regulations question

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hellihooks
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regulations question

Post by hellihooks »

5.60 :b) Limit: The limit for each of the species listed
below is two, unless otherwise provided. Limit,
as used in this section, means daily bag and
possession limit.

I say possession means that you need to have a fishing license for as long as you keep a native herp (renewed every year) while others say you only need a license to collect... not keep. (once you get it home... you don't need a yearly license to keep it)

Which pray tell, is correct?

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Steve Bledsoe
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Re: regulations question

Post by Steve Bledsoe »

If it's in your home, it's in your possession. You must have a current CA fishing license, or state issued Scientific Collection Permit to keep the animals.

The bag limits also apply. If the bag limit is 2, you can only have 2 in your possession in your home at any time. This is a point that I personally think needs some changing. Herps are treated as game animals by the CDFG which means that it's legal to kill them as long as you have a valid fishing license, and as long as you don't possess more than your limit, dead or alive. This means that you can basically "kill your limit" each year, but you can't keep your annual limit year after year as live animals, because it places you in an over-limit situation.

If you compare this to deer hunting, for example, herp take limit laws make no sense. Example: You buy a hunting license and a deer tag for the current deer season. The bag limit is 1 deer. You kill a deer and have the head mounted and hang it on your wall. The following year, you buy another license and deer tag, kill your one deer limit and have the head mounted and hang it on your wall too. In the eyes of the law, this is legal, but if you do the same thing with reptiles, you are in violation of the law! California law is very clear about possessing animal parts as being the same as possessing the whole animal. Does not a mounted deer head constitute part of the animal? Doesn't make sense.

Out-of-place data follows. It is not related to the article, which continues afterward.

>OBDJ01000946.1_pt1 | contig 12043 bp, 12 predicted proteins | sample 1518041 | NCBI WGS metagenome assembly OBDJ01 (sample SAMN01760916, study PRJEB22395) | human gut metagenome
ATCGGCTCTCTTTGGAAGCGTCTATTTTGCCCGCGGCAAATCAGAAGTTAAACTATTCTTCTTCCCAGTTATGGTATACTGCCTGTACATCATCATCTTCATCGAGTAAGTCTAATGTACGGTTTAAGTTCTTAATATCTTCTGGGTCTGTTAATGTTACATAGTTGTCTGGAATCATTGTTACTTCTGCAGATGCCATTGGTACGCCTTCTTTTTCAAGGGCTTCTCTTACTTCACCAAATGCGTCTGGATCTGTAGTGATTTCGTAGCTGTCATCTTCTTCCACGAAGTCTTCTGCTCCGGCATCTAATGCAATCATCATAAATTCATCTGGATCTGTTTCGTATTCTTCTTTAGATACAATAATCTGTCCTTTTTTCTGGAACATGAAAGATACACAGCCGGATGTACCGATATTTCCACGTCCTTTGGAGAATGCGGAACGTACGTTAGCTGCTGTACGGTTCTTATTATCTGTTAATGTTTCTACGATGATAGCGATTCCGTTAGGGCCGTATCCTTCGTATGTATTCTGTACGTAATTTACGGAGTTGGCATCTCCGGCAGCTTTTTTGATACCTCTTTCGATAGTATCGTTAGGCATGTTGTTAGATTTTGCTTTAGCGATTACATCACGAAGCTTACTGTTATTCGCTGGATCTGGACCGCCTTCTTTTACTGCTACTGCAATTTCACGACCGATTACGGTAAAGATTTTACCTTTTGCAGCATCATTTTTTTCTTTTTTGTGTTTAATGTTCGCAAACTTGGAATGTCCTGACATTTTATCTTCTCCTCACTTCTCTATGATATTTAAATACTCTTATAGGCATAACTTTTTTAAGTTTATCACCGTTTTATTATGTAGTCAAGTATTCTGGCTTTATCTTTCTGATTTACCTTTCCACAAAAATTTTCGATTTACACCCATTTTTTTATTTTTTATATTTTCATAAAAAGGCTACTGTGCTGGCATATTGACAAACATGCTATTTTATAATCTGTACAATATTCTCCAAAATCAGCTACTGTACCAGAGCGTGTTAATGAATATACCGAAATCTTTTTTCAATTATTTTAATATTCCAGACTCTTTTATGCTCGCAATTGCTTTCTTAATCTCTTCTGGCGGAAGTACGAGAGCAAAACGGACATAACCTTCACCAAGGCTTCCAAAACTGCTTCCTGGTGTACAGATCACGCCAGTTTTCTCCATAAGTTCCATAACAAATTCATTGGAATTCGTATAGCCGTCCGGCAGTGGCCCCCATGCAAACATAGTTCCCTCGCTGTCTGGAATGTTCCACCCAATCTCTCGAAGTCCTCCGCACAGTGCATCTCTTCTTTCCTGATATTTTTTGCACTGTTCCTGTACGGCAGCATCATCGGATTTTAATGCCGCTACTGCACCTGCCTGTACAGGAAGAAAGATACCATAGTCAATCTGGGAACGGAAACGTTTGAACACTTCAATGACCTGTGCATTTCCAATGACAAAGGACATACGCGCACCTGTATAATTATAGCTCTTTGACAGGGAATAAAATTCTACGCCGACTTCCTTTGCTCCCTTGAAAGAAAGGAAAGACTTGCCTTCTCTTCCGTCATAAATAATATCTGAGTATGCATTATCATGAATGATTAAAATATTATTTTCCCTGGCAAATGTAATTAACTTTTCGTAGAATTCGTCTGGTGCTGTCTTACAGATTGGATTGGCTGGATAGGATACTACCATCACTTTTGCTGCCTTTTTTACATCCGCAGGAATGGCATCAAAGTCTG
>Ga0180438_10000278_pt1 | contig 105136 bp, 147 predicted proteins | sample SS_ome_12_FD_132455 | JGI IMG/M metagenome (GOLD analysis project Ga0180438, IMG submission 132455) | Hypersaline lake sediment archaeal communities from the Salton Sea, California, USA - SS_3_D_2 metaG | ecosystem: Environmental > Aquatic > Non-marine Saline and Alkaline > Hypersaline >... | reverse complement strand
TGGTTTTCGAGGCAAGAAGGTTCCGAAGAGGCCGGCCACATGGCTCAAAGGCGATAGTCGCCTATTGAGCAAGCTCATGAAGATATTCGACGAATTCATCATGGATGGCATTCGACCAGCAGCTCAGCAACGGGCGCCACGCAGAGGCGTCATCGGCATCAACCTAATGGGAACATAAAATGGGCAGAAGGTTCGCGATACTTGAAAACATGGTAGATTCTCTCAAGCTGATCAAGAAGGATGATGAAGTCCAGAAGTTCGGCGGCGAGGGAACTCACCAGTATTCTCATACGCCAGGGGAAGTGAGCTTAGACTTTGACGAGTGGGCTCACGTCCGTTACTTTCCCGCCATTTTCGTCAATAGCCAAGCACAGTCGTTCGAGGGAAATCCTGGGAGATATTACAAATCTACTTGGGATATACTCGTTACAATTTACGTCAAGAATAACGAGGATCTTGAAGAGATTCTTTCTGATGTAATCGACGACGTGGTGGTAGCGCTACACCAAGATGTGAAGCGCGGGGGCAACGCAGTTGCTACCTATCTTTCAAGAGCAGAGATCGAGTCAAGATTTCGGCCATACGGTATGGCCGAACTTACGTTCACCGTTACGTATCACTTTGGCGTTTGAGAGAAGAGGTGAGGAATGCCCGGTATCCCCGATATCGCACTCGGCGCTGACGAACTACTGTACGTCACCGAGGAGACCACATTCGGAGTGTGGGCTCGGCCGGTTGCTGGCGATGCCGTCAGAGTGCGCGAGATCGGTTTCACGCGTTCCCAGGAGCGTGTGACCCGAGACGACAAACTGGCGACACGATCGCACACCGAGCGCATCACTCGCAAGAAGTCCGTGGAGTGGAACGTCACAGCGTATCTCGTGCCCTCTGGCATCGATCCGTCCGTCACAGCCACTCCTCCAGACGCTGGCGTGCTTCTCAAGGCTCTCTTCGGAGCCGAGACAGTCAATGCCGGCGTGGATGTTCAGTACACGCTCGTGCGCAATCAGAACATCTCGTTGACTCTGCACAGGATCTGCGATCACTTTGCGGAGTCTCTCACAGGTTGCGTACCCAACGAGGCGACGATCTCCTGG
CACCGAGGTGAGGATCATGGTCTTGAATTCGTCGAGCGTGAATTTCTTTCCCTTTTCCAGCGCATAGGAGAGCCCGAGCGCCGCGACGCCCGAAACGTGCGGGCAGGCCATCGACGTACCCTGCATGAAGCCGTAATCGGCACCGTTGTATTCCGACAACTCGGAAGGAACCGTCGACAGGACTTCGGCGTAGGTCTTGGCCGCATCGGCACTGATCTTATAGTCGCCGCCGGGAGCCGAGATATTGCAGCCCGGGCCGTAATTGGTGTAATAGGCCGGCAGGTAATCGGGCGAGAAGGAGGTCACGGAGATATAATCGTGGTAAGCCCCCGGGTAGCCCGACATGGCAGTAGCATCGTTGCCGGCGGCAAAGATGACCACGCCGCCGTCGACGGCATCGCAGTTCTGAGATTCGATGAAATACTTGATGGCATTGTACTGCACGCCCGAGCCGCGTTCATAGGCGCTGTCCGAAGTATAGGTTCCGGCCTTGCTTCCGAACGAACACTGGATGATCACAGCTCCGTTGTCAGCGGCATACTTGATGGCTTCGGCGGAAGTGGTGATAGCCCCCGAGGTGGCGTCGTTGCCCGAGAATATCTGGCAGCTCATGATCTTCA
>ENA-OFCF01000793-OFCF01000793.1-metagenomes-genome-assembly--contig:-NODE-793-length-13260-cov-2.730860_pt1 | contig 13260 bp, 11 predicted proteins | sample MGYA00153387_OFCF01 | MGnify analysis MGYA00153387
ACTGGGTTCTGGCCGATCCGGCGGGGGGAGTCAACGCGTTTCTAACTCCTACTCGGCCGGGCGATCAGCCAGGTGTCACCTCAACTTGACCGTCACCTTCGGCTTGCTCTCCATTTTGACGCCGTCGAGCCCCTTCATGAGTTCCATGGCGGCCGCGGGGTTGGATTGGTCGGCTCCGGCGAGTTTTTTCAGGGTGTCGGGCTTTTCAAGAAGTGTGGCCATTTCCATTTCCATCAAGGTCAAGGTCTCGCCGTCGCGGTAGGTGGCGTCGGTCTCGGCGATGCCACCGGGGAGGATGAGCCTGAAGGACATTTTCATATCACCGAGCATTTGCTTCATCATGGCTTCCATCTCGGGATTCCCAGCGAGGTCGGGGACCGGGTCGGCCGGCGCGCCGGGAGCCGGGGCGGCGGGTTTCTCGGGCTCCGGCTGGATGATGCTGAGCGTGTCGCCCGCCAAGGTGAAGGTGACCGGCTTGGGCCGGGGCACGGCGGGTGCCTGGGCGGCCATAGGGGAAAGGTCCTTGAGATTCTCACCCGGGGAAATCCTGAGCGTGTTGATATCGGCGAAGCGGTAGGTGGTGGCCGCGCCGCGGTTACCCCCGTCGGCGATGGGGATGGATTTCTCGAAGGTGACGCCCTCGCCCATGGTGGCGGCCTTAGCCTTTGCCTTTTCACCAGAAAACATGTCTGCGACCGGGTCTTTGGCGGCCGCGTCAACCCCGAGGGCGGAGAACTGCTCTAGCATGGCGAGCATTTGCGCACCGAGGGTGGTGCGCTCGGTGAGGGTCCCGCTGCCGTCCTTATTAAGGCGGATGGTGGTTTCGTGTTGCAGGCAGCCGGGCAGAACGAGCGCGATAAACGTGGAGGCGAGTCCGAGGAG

IMO, you should be able to keep your limit with your current license, and do the same next year with that license. It seems like the simple solution would be for the CDFG to stipulate in the regulations that you can keep your annual limit each year as long as you keep your license from that year on hand on the premises where the animals are kept. Maybe even require that the expired licenses are posted in plain sight like lots of other permits.

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Re: regulations question

Post by hellihooks »

Steve Bledsoe wrote:If it's in your home, it's in your possession. You must have a current CA fishing license, or state issued Scientific Collection Permit to keep the animals.
I agree, as logic dictates that if possession ONLY reffered to collection... the term 'bag limit' would be superflous... When in the field... it's called a bag limit... in your home... your possessions.